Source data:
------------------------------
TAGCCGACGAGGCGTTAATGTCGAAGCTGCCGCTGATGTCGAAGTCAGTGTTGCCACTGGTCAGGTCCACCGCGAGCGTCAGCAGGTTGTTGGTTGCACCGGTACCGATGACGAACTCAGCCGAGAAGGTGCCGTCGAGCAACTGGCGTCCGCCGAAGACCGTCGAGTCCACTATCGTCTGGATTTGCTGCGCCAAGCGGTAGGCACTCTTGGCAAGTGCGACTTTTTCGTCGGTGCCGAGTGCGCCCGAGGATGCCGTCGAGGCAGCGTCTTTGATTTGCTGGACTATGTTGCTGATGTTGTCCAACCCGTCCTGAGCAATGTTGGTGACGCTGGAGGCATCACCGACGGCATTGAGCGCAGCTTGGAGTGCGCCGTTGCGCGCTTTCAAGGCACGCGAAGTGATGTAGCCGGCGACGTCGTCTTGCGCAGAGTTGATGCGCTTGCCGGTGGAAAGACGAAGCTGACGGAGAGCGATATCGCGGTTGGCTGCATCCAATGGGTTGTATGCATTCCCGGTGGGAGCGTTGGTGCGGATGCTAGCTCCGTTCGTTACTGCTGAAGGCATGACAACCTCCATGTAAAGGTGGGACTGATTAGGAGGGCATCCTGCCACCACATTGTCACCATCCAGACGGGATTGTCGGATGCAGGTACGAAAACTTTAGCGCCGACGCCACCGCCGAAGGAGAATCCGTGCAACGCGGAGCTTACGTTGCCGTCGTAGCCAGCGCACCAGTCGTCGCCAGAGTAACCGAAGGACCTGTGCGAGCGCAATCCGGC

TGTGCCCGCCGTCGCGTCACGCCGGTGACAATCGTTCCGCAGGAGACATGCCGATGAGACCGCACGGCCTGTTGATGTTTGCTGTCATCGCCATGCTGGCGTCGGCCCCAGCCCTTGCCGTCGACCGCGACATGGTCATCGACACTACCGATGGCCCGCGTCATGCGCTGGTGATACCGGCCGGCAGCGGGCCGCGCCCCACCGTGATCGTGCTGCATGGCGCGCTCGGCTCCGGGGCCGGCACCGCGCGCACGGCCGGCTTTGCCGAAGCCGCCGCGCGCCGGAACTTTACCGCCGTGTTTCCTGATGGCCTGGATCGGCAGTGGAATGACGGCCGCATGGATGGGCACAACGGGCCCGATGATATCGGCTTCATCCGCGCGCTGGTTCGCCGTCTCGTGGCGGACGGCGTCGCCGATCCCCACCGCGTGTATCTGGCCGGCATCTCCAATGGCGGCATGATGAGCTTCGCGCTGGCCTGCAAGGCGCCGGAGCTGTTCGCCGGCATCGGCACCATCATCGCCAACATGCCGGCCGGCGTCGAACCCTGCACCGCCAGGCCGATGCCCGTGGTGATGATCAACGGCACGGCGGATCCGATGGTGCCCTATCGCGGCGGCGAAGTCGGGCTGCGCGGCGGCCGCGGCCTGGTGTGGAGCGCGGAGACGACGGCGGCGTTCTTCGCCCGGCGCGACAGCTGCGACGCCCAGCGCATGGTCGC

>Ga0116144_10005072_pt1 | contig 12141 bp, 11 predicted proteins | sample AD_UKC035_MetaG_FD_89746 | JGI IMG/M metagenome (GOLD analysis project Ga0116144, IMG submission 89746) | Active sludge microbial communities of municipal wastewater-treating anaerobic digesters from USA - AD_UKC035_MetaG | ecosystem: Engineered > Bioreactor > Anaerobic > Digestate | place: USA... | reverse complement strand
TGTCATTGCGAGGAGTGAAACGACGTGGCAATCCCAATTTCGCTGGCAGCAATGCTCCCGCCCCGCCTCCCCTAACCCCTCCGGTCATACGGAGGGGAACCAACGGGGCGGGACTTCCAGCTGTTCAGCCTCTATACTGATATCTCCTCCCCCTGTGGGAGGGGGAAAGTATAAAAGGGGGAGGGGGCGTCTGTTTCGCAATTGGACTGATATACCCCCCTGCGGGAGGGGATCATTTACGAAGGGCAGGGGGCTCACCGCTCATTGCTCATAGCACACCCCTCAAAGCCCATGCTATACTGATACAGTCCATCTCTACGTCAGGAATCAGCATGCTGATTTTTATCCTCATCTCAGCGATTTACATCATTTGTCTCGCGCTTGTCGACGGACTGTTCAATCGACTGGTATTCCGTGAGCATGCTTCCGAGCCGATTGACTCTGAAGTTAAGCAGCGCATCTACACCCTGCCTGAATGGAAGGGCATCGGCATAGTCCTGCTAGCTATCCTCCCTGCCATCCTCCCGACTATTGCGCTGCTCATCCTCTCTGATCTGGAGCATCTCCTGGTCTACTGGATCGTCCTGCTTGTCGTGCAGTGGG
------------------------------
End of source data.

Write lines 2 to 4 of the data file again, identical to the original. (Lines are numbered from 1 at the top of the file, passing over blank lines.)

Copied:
TGTGCCCGCCGTCGCGTCACGCCGGTGACAATCGTTCCGCAGGAGACATGCCGATGAGACCGCACGGCCTGTTGATGTTTGCTGTCATCGCCATGCTGGCGTCGGCCCCAGCCCTTGCCGTCGACCGCGACATGGTCATCGACACTACCGATGGCCCGCGTCATGCGCTGGTGATACCGGCCGGCAGCGGGCCGCGCCCCACCGTGATCGTGCTGCATGGCGCGCTCGGCTCCGGGGCCGGCACCGCGCGCACGGCCGGCTTTGCCGAAGCCGCCGCGCGCCGGAACTTTACCGCCGTGTTTCCTGATGGCCTGGATCGGCAGTGGAATGACGGCCGCATGGATGGGCACAACGGGCCCGATGATATCGGCTTCATCCGCGCGCTGGTTCGCCGTCTCGTGGCGGACGGCGTCGCCGATCCCCACCGCGTGTATCTGGCCGGCATCTCCAATGGCGGCATGATGAGCTTCGCGCTGGCCTGCAAGGCGCCGGAGCTGTTCGCCGGCATCGGCACCATCATCGCCAACATGCCGGCCGGCGTCGAACCCTGCACCGCCAGGCCGATGCCCGTGGTGATGATCAACGGCACGGCGGATCCGATGGTGCCCTATCGCGGCGGCGAAGTCGGGCTGCGCGGCGGCCGCGGCCTGGTGTGGAGCGCGGAGACGACGGCGGCGTTCTTCGCCCGGCGCGACAGCTGCGACGCCCAGCGCATGGTCGC

>Ga0116144_10005072_pt1 | contig 12141 bp, 11 predicted proteins | sample AD_UKC035_MetaG_FD_89746 | JGI IMG/M metagenome (GOLD analysis project Ga0116144, IMG submission 89746) | Active sludge microbial communities of municipal wastewater-treating anaerobic digesters from USA - AD_UKC035_MetaG | ecosystem: Engineered > Bioreactor > Anaerobic > Digestate | place: USA... | reverse complement strand
TGTCATTGCGAGGAGTGAAACGACGTGGCAATCCCAATTTCGCTGGCAGCAATGCTCCCGCCCCGCCTCCCCTAACCCCTCCGGTCATACGGAGGGGAACCAACGGGGCGGGACTTCCAGCTGTTCAGCCTCTATACTGATATCTCCTCCCCCTGTGGGAGGGGGAAAGTATAAAAGGGGGAGGGGGCGTCTGTTTCGCAATTGGACTGATATACCCCCCTGCGGGAGGGGATCATTTACGAAGGGCAGGGGGCTCACCGCTCATTGCTCATAGCACACCCCTCAAAGCCCATGCTATACTGATACAGTCCATCTCTACGTCAGGAATCAGCATGCTGATTTTTATCCTCATCTCAGCGATTTACATCATTTGTCTCGCGCTTGTCGACGGACTGTTCAATCGACTGGTATTCCGTGAGCATGCTTCCGAGCCGATTGACTCTGAAGTTAAGCAGCGCATCTACACCCTGCCTGAATGGAAGGGCATCGGCATAGTCCTGCTAGCTATCCTCCCTGCCATCCTCCCGACTATTGCGCTGCTCATCCTCTCTGATCTGGAGCATCTCCTGGTCTACTGGATCGTCCTGCTTGTCGTGCAGTGGG